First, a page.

Sevastopol Debates Becoming Soviet-Style "Closed" City
The city government of Sevastopol has proposed that Russia make it a Soviet-style "closed" city, which foreigners and even Russians living even in other parts of the country would not be able to visit.
On July 22, members of the Sevastopol legislative assembly formally appealed to Russian President Vladimir Putin and other Russian officials asking them to impose "restrictions on the stay of people not permanently residing in and not registered in Sevastopol." The annexation of Crimea to Russia earlier this year was accompanied by a remarkable degree of Soviet nostalgia, but the return of closed cities takes that nostalgia to an unexpected extreme.
According to the website sevastopol.su (yes, ".su" as in "Soviet Union"): "The initiators of the appeal are motivated by the fact that Sevastopol is the main base of the Black Sea Fleet of Russia and a factor of stability in the entire region, and so requires a special regime of secrecy and ensuring its security. The deputies believe that the unstable circumstances in the world and the fundamentally aggressive attitude of the Western community towards Russia can attract a host of provocative acts in Crimea and Sevastopol."
The article on sevastopol.su elicited a huge number of comments (644 as of the evening of July 24), most of which (according to my informal scan) were critical of the proposal. But a large number supported it, and curiously, many of the opponents thought that it was an attempt at pre-election populism -- acknowledging that it was a popular idea. During the Soviet Union, closed cities got priority in the distribution of consumer goods, which could be behind some of this enthusiasm.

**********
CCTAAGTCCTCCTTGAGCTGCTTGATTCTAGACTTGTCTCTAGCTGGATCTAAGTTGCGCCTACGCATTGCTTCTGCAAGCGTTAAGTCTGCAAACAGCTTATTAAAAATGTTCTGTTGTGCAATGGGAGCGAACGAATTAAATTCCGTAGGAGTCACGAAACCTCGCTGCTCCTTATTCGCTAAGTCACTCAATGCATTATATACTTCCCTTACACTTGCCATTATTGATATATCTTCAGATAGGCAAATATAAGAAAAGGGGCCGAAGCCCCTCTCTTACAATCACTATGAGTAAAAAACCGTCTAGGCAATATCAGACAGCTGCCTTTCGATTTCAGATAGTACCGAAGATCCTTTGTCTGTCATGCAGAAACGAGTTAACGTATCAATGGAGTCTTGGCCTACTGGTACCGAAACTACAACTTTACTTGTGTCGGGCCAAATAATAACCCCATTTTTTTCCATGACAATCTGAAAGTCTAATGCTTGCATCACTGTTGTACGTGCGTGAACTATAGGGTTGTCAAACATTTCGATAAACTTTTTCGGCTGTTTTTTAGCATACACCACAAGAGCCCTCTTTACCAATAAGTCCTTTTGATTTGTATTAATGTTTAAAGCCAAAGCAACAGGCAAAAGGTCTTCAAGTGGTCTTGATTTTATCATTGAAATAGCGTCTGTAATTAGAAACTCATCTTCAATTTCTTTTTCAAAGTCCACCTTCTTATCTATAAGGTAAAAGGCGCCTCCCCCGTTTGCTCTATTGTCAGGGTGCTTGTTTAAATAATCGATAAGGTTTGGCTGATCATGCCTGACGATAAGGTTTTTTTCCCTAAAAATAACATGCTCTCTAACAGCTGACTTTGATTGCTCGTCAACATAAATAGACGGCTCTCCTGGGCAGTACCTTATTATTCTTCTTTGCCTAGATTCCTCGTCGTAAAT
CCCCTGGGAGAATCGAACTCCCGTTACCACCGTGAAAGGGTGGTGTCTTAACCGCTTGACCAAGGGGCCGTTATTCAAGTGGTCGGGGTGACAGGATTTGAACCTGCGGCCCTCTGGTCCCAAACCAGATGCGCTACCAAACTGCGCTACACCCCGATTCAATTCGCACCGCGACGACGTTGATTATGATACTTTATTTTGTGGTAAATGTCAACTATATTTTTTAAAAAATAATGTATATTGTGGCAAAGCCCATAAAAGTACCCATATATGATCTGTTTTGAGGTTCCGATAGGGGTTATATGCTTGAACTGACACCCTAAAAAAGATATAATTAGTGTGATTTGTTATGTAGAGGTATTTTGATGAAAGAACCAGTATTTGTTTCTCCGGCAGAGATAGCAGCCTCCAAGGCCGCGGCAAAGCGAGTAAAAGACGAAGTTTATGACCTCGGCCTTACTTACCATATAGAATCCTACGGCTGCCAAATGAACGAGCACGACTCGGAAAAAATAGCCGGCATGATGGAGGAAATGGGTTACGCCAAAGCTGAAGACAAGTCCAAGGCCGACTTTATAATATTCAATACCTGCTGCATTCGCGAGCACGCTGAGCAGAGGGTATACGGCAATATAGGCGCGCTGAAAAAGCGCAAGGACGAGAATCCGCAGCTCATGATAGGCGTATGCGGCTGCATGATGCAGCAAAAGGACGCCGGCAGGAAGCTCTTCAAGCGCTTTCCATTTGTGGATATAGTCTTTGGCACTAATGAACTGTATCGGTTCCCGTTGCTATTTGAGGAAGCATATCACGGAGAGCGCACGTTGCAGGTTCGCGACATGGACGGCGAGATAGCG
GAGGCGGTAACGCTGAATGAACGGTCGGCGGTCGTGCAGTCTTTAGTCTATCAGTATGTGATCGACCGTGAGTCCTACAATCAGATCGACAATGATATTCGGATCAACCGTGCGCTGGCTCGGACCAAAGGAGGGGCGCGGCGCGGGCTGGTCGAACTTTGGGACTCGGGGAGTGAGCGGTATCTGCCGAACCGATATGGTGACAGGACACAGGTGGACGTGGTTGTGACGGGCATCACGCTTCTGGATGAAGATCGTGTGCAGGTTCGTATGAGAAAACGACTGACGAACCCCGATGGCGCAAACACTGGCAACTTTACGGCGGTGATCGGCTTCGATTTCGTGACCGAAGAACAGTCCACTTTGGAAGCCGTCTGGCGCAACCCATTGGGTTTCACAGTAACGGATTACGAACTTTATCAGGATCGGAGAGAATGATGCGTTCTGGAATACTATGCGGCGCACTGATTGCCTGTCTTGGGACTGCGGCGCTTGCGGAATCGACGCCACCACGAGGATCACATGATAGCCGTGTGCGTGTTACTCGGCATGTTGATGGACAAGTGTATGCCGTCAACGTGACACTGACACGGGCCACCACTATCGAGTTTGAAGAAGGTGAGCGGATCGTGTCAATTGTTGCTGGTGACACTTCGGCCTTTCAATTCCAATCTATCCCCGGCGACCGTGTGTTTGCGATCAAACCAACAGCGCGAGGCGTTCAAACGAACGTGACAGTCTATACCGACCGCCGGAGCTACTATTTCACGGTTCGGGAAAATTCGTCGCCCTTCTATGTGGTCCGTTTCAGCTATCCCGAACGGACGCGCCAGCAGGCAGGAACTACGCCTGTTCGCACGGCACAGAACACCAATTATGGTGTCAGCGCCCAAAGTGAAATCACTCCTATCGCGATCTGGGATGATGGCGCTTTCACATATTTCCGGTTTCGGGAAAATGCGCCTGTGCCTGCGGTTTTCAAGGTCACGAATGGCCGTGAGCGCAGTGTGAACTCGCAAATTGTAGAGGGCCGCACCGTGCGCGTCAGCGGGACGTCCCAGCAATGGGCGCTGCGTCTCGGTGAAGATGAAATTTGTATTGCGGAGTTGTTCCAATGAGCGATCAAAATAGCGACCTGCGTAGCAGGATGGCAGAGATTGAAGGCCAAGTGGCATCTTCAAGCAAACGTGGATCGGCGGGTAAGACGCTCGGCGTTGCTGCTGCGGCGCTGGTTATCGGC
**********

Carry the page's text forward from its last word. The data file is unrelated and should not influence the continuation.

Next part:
It's not the first time the issue has come up: the city's governor Sergey Menyaylo was asked about the idea of making Sevastopol a closed city, and he rejected the idea. "There are things to see, things to show, and those are two components of an open city...No sort of ZATO [Soviet acronym for a closed city], I'm fundamentally against that. We shouldn't go too far, we need to behave rationally," he said.
"The enemies are sharpening their knives and bayonets... saboteurs are sneaking towards Sevastopol," drolly noted Mikhail Voytenko, the editor of the web journal Maritime Bulletin, in a blog post on Echo Moskviy. He pointed out the irony of Russia regaining Crimea only to propose it be closed to all other Russians. "To the credit of Sevastopolians, many of them have objected to this idiocy. But far from all. To the discredit of Sevastopolians, so many of them warmly greeted this proposal. They don't at all understand how offensive this is for all the other citizens of this country, which they wanted to join so badly, and for which they proclaim their love with such passion."
So far there seems to be no comment from official Moscow on the proposal.